Helen A. Schartz, PhD, JD is director of research at the University of Iowa's Law, Health Policy, and Disability Center (LHPDC). Her primary focus is conducting social science research on legal issues. She has a PhD in clinical psychology and a JD from the University of Iowa. Prior to coming to LHPDC, Dr. Schartz was faculty at and co-chair of the clinical psychology graduate program at Missouri State University (formerly Southwest Missouri State) in Springfield, Missouri. She returned to the University of Iowa to attend law school and became LHPDC's director of research in 2012. Her research at LHPDC has often focused on employment issues for people with disabilities, including work with the Job Accommodation Network to estimate the cost of workplace accommodations. Her recent research, as co-principal investigator with Chris Simon and David Klein, has been investigating the use of interactivity and multimedia to improve the informed consent process for research.
Use of Electronic Informed Consent: Questions and Answers: Guidance for Institutional Review Boards, Investigators, and Sponsors, US Department of Health and Human Services
HRP Consulting Group provides expert advice to institutions seeking to develop or improve all aspects of their human research protection program. For more information, please visit www.thehrpconsultinggroup.com.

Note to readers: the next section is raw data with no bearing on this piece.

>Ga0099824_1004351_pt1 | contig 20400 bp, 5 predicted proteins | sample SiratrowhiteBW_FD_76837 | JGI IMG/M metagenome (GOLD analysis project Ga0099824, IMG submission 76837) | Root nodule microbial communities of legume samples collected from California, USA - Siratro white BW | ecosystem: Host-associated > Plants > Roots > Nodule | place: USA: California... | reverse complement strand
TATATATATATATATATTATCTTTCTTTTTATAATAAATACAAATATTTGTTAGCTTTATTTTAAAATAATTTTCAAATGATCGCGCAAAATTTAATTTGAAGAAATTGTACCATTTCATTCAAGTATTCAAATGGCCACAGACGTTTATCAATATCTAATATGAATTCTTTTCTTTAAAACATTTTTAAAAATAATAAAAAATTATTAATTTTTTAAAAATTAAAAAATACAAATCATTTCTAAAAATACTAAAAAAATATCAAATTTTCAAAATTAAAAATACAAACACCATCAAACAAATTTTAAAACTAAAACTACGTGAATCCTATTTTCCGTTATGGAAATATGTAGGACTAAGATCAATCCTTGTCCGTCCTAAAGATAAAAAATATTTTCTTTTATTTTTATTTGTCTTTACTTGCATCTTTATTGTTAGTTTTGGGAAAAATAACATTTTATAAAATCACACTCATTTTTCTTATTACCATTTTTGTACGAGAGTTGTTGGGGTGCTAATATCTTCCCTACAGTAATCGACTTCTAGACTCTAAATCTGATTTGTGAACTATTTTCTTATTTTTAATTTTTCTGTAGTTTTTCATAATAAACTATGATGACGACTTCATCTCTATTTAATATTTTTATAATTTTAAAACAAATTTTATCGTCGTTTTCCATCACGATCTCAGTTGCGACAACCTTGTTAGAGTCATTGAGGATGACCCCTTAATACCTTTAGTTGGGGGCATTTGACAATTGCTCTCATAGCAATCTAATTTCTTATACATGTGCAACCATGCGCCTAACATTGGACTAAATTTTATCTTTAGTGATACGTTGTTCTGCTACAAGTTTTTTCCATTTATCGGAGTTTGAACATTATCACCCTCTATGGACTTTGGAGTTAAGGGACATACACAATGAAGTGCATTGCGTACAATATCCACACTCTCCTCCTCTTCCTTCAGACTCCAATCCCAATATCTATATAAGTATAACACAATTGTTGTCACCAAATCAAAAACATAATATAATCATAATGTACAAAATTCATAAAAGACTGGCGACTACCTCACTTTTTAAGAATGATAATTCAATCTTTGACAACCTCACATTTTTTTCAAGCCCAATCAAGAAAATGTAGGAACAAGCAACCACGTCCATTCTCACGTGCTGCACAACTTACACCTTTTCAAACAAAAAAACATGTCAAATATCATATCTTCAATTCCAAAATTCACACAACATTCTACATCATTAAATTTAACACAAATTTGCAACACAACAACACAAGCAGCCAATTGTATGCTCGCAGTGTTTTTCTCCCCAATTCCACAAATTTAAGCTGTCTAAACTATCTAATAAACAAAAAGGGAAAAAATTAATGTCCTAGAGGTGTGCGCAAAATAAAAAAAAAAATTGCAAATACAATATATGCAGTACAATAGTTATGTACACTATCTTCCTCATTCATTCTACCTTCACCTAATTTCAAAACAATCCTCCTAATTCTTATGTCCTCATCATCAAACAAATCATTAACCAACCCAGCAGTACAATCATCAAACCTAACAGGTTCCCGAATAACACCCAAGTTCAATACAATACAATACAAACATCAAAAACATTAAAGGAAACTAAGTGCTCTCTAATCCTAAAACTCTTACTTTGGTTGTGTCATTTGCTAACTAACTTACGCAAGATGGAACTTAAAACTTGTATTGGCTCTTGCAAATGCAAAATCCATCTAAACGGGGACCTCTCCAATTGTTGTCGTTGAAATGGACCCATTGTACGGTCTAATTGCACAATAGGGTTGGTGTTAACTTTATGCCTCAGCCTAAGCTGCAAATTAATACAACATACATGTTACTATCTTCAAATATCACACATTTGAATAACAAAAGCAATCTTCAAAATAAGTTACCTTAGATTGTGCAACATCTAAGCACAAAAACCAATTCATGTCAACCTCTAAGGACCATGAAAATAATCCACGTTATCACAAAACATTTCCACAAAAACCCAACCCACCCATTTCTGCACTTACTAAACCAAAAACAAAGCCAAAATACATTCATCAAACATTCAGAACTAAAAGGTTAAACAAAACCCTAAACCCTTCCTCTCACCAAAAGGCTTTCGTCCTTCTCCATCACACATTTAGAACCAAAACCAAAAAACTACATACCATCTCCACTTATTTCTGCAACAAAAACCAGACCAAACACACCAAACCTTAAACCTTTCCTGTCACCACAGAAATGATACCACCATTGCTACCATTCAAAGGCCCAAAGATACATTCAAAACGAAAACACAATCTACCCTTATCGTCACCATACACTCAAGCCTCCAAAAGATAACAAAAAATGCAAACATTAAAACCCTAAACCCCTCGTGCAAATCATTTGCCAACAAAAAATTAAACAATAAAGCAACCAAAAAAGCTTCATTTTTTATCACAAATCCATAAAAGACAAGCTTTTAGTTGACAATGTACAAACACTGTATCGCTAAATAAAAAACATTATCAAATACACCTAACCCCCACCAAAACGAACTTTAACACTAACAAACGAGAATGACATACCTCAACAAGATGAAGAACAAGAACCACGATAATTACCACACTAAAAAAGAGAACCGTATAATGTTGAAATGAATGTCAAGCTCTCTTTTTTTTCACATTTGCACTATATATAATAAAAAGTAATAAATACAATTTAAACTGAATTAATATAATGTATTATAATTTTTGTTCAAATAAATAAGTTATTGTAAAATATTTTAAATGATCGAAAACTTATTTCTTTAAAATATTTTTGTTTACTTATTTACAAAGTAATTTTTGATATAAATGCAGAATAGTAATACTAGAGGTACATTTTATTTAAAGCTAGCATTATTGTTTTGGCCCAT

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Certificates of attendance will be made available at the conclusion of the webinar. To access the certificate, you must first complete the online evaluation. Such certificates are useful for obtaining continuing education (CE) credits (not Continuing Medical Education credits) from professional associations. Note that guidelines concerning CE credits may differ, and you should consult the appropriate professional association representative for further guidance.
CE Credit for Certified IRB Professional (CIP®) Recertification
Webinar participants holding the CIP® credential who wish to apply credits from this webinar toward CIP® recertification may submit the Certificate of Attendance they received upon completing the online evaluation as documentation of their participation. Participation in this 90-minute webinar counts as 1.5 CE credit hours. Additional information about recertification can be found here.